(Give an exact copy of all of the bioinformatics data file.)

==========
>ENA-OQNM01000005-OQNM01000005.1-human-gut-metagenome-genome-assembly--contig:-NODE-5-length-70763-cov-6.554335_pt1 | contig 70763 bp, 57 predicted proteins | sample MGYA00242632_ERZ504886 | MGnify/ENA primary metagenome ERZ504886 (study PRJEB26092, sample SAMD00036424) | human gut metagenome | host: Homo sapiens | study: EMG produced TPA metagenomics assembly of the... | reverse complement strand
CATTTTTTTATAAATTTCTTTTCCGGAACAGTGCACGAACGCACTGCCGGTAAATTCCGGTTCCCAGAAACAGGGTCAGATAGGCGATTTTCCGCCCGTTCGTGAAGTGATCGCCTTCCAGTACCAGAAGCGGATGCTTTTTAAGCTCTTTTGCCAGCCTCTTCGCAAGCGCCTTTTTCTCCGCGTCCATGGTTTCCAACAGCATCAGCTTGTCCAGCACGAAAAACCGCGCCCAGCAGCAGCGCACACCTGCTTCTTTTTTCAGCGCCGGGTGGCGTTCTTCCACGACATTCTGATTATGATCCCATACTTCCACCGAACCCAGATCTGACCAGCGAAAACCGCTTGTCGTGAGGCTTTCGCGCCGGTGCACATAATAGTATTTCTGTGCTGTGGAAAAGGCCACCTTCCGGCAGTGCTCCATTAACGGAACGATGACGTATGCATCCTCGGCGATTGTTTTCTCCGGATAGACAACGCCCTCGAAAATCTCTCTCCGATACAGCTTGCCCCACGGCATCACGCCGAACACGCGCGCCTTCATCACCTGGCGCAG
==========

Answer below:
>ENA-OQNM01000005-OQNM01000005.1-human-gut-metagenome-genome-assembly--contig:-NODE-5-length-70763-cov-6.554335_pt1 | contig 70763 bp, 57 predicted proteins | sample MGYA00242632_ERZ504886 | MGnify/ENA primary metagenome ERZ504886 (study PRJEB26092, sample SAMD00036424) | human gut metagenome | host: Homo sapiens | study: EMG produced TPA metagenomics assembly of the... | reverse complement strand
CATTTTTTTATAAATTTCTTTTCCGGAACAGTGCACGAACGCACTGCCGGTAAATTCCGGTTCCCAGAAACAGGGTCAGATAGGCGATTTTCCGCCCGTTCGTGAAGTGATCGCCTTCCAGTACCAGAAGCGGATGCTTTTTAAGCTCTTTTGCCAGCCTCTTCGCAAGCGCCTTTTTCTCCGCGTCCATGGTTTCCAACAGCATCAGCTTGTCCAGCACGAAAAACCGCGCCCAGCAGCAGCGCACACCTGCTTCTTTTTTCAGCGCCGGGTGGCGTTCTTCCACGACATTCTGATTATGATCCCATACTTCCACCGAACCCAGATCTGACCAGCGAAAACCGCTTGTCGTGAGGCTTTCGCGCCGGTGCACATAATAGTATTTCTGTGCTGTGGAAAAGGCCACCTTCCGGCAGTGCTCCATTAACGGAACGATGACGTATGCATCCTCGGCGATTGTTTTCTCCGGATAGACAACGCCCTCGAAAATCTCTCTCCGATACAGCTTGCCCCACGGCATCACGCCGAACACGCGCGCCTTCATCACCTGGCGCAG